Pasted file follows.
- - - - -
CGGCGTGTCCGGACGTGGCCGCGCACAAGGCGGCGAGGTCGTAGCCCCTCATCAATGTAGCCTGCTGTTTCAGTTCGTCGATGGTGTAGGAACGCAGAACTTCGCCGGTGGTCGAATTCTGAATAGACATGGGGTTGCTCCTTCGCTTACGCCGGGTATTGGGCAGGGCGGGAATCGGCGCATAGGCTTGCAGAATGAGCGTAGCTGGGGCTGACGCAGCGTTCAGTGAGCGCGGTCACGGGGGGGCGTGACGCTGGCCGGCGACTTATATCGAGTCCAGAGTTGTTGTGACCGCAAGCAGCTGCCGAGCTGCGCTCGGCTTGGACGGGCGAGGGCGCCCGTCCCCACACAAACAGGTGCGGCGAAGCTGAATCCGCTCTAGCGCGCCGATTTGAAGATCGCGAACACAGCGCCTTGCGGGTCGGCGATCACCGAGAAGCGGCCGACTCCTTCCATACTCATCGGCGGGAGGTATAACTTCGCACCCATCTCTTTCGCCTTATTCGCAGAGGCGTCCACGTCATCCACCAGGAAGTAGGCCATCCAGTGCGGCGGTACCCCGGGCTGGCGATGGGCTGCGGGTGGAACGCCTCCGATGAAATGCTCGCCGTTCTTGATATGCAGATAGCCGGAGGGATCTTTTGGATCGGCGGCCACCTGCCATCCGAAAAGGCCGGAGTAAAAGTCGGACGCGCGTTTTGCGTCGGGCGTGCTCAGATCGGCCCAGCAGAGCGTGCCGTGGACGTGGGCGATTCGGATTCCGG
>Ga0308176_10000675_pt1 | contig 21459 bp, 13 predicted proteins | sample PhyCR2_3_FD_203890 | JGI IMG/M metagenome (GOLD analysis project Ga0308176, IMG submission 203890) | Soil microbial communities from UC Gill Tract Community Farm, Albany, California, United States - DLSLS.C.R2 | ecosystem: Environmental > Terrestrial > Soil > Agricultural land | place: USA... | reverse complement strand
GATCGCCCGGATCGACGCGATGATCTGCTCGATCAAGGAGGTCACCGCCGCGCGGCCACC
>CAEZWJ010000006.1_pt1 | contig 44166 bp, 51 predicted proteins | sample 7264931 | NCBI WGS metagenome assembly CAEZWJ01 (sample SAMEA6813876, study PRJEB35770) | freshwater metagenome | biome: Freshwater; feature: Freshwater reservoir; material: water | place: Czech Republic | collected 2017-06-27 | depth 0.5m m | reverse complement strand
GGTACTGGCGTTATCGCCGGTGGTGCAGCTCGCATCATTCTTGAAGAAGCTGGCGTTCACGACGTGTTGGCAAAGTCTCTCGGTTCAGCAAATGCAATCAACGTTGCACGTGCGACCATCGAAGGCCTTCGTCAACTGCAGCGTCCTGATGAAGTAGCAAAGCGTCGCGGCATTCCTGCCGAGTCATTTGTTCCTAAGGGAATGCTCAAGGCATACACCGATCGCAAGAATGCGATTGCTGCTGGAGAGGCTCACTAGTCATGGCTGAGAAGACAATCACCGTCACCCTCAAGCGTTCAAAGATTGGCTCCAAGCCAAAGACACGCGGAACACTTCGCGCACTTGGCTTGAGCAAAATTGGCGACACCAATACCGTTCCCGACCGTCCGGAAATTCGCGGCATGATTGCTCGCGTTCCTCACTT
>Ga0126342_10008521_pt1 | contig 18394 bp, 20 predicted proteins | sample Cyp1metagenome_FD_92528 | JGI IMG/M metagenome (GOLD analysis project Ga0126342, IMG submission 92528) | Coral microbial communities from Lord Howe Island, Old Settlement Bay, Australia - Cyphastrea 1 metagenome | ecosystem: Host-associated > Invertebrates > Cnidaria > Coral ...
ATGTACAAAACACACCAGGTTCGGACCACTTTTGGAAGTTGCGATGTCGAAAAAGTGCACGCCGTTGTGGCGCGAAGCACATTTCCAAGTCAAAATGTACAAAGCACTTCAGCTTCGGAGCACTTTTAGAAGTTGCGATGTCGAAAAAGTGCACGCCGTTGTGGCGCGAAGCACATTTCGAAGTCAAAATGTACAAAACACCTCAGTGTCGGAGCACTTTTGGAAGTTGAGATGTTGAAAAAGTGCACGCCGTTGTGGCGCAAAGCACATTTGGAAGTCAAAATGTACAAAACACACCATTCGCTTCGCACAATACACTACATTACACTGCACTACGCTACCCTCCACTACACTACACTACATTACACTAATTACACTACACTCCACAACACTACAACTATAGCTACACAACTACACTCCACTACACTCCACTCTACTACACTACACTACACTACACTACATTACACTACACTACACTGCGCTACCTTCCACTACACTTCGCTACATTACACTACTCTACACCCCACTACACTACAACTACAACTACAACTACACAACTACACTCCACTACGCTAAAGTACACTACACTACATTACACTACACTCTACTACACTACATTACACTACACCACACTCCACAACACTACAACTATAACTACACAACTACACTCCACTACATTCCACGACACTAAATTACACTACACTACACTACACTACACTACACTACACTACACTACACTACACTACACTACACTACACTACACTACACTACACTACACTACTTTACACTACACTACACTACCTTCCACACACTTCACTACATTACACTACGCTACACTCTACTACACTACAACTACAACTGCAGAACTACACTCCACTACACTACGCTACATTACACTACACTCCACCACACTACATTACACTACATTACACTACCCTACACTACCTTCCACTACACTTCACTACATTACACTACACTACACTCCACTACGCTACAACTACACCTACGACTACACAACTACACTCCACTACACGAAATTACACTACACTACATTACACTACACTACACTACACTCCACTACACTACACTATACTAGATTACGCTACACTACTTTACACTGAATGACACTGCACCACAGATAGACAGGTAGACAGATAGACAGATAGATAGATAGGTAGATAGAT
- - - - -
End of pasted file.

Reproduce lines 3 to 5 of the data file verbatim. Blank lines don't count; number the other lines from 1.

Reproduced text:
GATCGCCCGGATCGACGCGATGATCTGCTCGATCAAGGAGGTCACCGCCGCGCGGCCACC
>CAEZWJ010000006.1_pt1 | contig 44166 bp, 51 predicted proteins | sample 7264931 | NCBI WGS metagenome assembly CAEZWJ01 (sample SAMEA6813876, study PRJEB35770) | freshwater metagenome | biome: Freshwater; feature: Freshwater reservoir; material: water | place: Czech Republic | collected 2017-06-27 | depth 0.5m m | reverse complement strand
GGTACTGGCGTTATCGCCGGTGGTGCAGCTCGCATCATTCTTGAAGAAGCTGGCGTTCACGACGTGTTGGCAAAGTCTCTCGGTTCAGCAAATGCAATCAACGTTGCACGTGCGACCATCGAAGGCCTTCGTCAACTGCAGCGTCCTGATGAAGTAGCAAAGCGTCGCGGCATTCCTGCCGAGTCATTTGTTCCTAAGGGAATGCTCAAGGCATACACCGATCGCAAGAATGCGATTGCTGCTGGAGAGGCTCACTAGTCATGGCTGAGAAGACAATCACCGTCACCCTCAAGCGTTCAAAGATTGGCTCCAAGCCAAAGACACGCGGAACACTTCGCGCACTTGGCTTGAGCAAAATTGGCGACACCAATACCGTTCCCGACCGTCCGGAAATTCGCGGCATGATTGCTCGCGTTCCTCACTT